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China Blocks US Bid for UN Security Council Meet on Proposed Hong Kong Laws, Calls It 'Internal Matter'

Representative image. (Reuters)

Representative image. (Reuters)

China's ambassor to the UN Zhang Jun also called upon the US to stop its bullying practices and power politics. In his tweet, he called US the troublemaker of the world.

  • News18.com Beijing
  • Last Updated: May 28, 2020, 8:12 PM IST
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The United States' request for a UNSC meeting regarding China's plan for new security legislation in Hong Kong has been blocked by China, according to US diplomats.

China has called it a matter completely internal to the country. Zhang Jun, China's ambassador to the United Nations, tweeted - "China categorically rejects the baseless request of the US for a Security Council meeting."

"Legislation on national security for Hong Kong is purely China's internal affairs. It has nothing to do with the mandate of the Security Council," he said.


He also called upon the US to stop its "bullying practices and power politics". In his tweet, he called US the troublemaker of the world.


"It is the US who has violated its commitments under the international law. China urges the US to immediately stop its power politics and bullying practices."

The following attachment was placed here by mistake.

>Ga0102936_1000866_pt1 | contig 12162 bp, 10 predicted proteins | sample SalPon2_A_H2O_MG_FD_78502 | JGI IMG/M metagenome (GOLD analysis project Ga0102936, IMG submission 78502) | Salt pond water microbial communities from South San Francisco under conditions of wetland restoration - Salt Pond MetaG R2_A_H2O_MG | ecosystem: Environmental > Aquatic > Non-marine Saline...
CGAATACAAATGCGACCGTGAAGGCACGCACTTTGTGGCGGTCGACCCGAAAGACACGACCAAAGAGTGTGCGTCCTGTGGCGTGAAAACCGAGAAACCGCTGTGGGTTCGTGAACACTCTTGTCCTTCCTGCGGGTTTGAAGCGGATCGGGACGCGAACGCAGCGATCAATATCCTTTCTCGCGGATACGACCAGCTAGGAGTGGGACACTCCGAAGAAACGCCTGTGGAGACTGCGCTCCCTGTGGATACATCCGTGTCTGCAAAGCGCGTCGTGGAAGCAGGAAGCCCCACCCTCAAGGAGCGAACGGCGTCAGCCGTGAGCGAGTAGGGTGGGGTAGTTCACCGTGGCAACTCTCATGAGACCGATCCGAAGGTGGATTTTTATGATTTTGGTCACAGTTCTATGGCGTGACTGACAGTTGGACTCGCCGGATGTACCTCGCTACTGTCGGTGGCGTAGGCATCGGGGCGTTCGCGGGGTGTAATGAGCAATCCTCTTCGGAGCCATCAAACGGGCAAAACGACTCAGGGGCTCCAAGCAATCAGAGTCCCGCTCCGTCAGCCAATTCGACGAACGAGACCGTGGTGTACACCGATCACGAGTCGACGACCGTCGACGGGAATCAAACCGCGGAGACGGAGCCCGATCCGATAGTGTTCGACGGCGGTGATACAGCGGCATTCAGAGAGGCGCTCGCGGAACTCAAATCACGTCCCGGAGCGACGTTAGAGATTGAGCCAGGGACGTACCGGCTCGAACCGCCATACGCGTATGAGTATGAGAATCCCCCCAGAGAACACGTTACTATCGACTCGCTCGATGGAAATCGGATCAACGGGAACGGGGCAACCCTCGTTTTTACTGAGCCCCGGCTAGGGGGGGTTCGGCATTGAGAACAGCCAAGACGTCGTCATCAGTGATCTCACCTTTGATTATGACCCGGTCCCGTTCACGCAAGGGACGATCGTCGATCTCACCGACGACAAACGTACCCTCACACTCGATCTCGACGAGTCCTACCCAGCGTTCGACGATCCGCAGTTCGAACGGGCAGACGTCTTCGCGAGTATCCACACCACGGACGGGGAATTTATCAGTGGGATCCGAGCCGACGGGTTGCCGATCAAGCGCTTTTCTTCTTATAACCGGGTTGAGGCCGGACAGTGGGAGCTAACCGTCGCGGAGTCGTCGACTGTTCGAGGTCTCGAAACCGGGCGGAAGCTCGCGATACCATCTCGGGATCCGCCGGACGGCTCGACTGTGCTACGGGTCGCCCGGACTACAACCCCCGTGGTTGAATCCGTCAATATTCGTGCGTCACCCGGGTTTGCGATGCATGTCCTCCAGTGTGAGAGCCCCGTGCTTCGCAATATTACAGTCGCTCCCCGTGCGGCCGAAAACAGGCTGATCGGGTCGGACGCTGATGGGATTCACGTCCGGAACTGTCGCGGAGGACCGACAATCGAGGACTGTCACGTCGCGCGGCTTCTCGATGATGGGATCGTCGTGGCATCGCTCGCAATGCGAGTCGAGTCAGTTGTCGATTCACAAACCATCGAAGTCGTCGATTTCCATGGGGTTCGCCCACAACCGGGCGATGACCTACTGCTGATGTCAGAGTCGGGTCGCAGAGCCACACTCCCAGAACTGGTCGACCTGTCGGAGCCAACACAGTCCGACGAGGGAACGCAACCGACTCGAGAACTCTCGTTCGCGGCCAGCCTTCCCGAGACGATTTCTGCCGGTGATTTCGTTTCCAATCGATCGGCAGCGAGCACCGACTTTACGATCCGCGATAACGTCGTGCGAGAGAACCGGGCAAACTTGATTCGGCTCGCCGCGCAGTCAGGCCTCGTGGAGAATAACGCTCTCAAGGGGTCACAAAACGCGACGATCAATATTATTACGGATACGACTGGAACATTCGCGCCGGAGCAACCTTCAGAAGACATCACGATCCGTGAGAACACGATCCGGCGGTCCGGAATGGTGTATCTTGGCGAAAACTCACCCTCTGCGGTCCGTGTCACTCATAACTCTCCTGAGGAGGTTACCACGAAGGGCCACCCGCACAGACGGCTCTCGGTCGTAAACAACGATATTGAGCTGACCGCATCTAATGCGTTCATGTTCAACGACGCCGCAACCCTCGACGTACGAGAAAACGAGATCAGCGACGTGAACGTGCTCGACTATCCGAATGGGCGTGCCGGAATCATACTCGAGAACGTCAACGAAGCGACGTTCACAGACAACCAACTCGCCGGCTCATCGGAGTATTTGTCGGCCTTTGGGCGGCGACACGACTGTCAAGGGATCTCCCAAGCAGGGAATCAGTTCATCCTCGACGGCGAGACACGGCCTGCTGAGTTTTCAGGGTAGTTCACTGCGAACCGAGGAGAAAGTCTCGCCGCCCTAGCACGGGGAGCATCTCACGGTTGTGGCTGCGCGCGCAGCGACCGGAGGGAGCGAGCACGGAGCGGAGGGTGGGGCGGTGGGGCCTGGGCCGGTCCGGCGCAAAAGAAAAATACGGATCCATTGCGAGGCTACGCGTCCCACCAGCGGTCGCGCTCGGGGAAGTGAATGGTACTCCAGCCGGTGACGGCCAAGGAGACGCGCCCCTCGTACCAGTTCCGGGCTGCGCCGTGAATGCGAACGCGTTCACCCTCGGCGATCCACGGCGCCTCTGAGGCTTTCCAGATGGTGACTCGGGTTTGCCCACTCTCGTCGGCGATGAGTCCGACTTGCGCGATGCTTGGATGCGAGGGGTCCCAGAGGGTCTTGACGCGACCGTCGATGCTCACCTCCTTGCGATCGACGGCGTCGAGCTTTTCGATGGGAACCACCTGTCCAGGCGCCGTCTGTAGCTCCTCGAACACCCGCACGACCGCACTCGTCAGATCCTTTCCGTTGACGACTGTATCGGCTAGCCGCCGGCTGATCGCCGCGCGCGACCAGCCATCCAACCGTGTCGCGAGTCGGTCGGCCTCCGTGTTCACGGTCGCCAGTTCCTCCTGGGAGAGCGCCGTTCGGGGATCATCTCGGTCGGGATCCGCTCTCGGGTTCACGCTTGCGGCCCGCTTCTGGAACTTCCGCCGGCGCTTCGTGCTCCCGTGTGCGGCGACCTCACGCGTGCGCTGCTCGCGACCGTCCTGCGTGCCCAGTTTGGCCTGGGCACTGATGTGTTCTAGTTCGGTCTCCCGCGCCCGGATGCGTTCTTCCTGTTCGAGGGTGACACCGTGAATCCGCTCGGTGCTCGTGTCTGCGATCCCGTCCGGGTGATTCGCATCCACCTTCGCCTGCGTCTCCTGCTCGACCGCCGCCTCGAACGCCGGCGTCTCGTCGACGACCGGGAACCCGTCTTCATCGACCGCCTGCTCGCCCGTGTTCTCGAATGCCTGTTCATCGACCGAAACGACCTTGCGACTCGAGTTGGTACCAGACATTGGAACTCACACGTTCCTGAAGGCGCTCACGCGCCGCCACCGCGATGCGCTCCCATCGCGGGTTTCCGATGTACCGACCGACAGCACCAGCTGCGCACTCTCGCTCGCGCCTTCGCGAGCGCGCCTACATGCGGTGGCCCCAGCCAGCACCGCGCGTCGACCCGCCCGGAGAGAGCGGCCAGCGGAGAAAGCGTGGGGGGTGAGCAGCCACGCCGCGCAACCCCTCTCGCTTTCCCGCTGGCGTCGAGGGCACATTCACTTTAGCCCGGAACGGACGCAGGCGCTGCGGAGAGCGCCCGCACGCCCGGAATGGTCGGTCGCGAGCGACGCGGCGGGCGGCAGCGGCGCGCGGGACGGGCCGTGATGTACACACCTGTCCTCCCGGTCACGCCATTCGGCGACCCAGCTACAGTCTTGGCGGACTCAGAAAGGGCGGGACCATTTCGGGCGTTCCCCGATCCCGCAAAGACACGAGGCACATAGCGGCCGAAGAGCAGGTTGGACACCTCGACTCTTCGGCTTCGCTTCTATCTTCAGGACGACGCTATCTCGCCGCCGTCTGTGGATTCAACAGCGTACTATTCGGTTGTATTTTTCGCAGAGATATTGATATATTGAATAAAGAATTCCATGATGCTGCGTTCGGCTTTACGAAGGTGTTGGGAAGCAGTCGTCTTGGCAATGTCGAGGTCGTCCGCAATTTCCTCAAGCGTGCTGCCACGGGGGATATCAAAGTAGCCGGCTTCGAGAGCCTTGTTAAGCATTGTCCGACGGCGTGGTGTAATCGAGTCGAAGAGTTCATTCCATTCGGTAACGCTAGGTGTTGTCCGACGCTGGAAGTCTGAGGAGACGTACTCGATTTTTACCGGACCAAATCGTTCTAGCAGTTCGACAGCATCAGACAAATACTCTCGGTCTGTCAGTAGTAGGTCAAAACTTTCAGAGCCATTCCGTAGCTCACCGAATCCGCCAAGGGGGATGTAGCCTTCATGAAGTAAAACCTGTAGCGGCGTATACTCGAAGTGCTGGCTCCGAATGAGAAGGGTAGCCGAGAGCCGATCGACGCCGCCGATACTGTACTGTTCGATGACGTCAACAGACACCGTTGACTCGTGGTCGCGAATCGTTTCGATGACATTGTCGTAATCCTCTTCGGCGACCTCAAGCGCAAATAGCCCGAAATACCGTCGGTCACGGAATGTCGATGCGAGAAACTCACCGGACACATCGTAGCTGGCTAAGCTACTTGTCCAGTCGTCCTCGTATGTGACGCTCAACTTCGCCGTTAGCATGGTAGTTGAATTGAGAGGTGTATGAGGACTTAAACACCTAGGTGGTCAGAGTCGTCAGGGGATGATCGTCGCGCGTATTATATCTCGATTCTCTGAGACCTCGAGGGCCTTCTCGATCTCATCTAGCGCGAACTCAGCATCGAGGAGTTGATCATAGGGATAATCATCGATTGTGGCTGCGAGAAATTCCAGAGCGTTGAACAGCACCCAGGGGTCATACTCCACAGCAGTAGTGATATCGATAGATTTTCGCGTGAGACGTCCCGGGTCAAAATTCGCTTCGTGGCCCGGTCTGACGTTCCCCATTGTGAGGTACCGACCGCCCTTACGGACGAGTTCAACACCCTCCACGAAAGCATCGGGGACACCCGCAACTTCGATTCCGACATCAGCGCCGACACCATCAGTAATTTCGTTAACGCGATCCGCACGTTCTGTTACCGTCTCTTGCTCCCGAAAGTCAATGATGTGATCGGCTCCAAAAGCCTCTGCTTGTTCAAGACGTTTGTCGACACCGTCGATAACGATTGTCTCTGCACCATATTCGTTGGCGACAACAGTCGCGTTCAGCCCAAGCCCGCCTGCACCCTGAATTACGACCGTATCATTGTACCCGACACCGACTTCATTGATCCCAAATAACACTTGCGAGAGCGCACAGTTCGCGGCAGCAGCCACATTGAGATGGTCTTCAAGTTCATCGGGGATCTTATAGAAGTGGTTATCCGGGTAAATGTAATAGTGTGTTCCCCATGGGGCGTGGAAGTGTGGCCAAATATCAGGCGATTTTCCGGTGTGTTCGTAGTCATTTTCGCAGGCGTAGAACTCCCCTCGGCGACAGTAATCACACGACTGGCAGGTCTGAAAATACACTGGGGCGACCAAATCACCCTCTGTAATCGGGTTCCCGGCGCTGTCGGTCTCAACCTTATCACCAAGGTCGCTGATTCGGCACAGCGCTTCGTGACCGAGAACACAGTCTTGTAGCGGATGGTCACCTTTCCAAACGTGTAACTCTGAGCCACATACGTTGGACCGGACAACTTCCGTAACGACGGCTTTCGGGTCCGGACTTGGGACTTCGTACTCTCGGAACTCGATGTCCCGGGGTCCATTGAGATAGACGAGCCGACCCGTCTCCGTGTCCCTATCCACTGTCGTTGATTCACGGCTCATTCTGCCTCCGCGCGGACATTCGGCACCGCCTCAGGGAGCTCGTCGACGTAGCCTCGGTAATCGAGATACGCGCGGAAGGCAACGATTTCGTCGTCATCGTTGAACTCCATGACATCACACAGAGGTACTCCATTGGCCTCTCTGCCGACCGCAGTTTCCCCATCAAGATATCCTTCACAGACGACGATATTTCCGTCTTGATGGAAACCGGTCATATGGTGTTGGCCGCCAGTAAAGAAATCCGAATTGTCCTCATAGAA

Meanwhile, Russia has supported China's move, saying that taking up internal matters of countries could open up a 'Pandora's box'.

Hong Kong activists say that the proposed law effectively abolishes the basic freedoms enjoyed in the city since it was returned to China by the British in 1997.

It will "fundamentally undermine Hong Kong's high degree of autonomy and freedoms as guaranteed under the Sino-British Joint Declaration of 1984, which was registered with the UN as a legally binding treaty," Washington's UN mission said in a statement.

"This is a matter of urgent global concern that implicates international peace and security," the statement continued.

But, it said, China has "has refused to allow this virtual meeting to proceed."

Thanks to new coronavirus-era procedures, Security Council videoconferences must be agreed upon by all 15 members, though normally a meeting can only be contested if a member convinces eight others to join the protest in a procedural vote.

"This is another example of the Chinese Communist Party's fear of transparency and international accountability for its actions," the US statement said.

The Trump administration is crafting a range of options to punish China over its tightening grip on Hong Kong, including targeted sanctions, new tariffs and further restrictions on Chinese companies, according to US officials and people familiar with the discussions.

US Secretary of State Mike Pompeo also told Congress on Wednesday that Hong Kong no longer qualifies for its special status under US law, potentially dealing a crushing blow to its status as a major financial hub.

China had undermined Hong Kong's autonomy so fundamentally, Pompeo said, that he could not support its recertification for its special pre-1997 trading status.

With Inputs from AFP, Reuters.

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